Furman University's Student Newspaper

The Paladin

Furman University's Student Newspaper

The Paladin

Furman University's Student Newspaper

The Paladin

Where Are the Freshmen?

Housing struggles continue as a Furman continues to expand its student population.

The Freshman Dormroom

There’s something distinctly different about the student body at Furman this year. Maybe you’ve noticed fewer cars in the parking lots, a little less traffic on the way to class, the occasional unoccupied elliptical in the PAC. Maybe you’ve even found yourself pondering the pleasantly shorter lines in the DH (well, let’s not get too carried away).

Regardless of what you have or haven’t noticed, there has been a significant change involving the number of students in this year’s incoming freshman class: to be specific, about 91 fewer students than the previous year.

Before last year, the number of students enrolled in the Class of 2016 would be nothing out of the ordinary. The 717 new students making up the Class of 2014 is almost identical to this year’s 725 new students. However, the disparity lies in last year’s Class of 2015, when the amount of new students increased to 817.

The 10% increase in class size last year represented Furman’s plans for expansion of the student body; an expansion that, according to Admissions’ Associate Vice President Brad Pochard, was supposed to continue with the incoming Class of 2016.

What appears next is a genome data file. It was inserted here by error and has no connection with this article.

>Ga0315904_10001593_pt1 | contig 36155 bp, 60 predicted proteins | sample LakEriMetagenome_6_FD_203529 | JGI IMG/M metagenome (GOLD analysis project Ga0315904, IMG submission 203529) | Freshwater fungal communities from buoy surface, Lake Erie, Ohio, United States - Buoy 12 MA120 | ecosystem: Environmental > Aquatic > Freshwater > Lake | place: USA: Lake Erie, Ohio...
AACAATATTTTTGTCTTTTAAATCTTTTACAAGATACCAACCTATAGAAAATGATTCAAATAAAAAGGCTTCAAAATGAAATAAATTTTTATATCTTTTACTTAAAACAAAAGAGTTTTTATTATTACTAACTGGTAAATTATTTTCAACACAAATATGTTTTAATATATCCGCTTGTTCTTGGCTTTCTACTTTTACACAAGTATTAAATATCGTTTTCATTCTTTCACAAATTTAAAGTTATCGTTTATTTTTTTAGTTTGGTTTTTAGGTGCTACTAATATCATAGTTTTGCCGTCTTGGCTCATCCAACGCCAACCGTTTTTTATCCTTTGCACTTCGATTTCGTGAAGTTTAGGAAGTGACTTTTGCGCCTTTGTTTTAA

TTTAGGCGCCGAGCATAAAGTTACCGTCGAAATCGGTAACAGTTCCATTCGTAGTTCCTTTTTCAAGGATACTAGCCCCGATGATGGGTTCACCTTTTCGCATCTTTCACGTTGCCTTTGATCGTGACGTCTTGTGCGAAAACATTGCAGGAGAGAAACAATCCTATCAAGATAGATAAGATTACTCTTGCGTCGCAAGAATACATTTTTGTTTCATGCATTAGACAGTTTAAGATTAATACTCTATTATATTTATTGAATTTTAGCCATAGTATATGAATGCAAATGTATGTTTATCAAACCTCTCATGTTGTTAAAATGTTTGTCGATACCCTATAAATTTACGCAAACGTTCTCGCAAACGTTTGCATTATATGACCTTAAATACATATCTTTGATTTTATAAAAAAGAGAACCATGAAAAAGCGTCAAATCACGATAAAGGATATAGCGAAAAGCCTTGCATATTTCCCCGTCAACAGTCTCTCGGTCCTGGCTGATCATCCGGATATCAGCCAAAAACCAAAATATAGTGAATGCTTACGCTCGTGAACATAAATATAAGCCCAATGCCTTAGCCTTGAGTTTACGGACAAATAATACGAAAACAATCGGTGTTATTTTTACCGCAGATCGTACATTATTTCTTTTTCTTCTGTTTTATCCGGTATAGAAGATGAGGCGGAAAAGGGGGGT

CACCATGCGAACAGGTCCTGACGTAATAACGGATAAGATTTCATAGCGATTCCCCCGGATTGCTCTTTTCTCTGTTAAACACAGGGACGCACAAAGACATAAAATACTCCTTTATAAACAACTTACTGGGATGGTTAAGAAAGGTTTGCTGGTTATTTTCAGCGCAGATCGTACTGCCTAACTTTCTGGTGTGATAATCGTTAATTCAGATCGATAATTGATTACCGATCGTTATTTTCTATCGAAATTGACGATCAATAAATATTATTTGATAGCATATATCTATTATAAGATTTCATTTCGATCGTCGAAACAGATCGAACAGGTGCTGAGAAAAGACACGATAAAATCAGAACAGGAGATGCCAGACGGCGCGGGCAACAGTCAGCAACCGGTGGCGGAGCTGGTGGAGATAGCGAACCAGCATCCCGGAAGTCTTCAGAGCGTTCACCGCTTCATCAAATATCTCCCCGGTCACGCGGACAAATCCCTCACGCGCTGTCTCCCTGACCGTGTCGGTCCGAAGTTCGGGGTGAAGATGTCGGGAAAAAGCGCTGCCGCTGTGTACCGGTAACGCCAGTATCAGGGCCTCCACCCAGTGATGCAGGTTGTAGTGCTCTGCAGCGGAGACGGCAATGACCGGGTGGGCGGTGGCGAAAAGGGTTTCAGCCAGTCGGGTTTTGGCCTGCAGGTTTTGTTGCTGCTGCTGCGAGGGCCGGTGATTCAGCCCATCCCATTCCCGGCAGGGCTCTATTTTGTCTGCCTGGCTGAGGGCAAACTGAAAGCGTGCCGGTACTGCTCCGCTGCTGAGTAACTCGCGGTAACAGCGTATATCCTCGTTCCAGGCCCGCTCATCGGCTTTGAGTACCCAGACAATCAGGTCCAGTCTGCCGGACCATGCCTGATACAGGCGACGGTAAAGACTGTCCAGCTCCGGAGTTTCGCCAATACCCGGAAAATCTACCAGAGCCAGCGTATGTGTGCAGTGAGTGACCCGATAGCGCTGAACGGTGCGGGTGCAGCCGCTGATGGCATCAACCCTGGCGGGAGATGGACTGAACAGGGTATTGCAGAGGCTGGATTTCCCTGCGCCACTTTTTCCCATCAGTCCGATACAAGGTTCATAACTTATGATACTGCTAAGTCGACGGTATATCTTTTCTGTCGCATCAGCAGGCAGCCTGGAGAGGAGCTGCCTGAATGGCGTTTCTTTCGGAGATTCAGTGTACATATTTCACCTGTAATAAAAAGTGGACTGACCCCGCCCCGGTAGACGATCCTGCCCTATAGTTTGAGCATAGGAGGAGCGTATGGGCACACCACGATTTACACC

Pochard states that, although this year brought about a great increase in the application rate, “the number that have said yes to us is a problem.”

Although a number of factors may lie behind this general decline in affirmatives Pochard affirms that a big contributor lies in “the shock waves sent through the higher education community” after the financial crisis of 2008.

It is no secret that Furman’s tuition isn’t pocket change. This conjecture leads to the possible conclusion that a decrease in financial assistance may account for the fewer students in the incoming class.

Forrest Stuart, Director of Financial Aid, explains that, although the overall financial assistance offered was reduced from last year to this year, the process of financial aid is truly a balancing act.

“The more financial aid we give out, the higher tuition has to go to fund that,” said Stuart. This creates a delicate balance between allotting too little versus giving out too much.

Despite this, Stuart admits that the financial assistance provided for incoming students possibly decreased too steeply this year and must be altered to find a more steady balance in the coming years.

So what do the next few years hold for the incoming students at Furman? In all likelihood, students should expect similar class sizes to the ones they are currently in. Furman has the space, beds and staff to expand, but plans to do so at a slower speed than originally anticipated.

Stuart explains that this reasoning allows the university to better cater to the needs of the current students. However, Furman still plans to expand and eventually reach the slightly larger size envisioned by the university.

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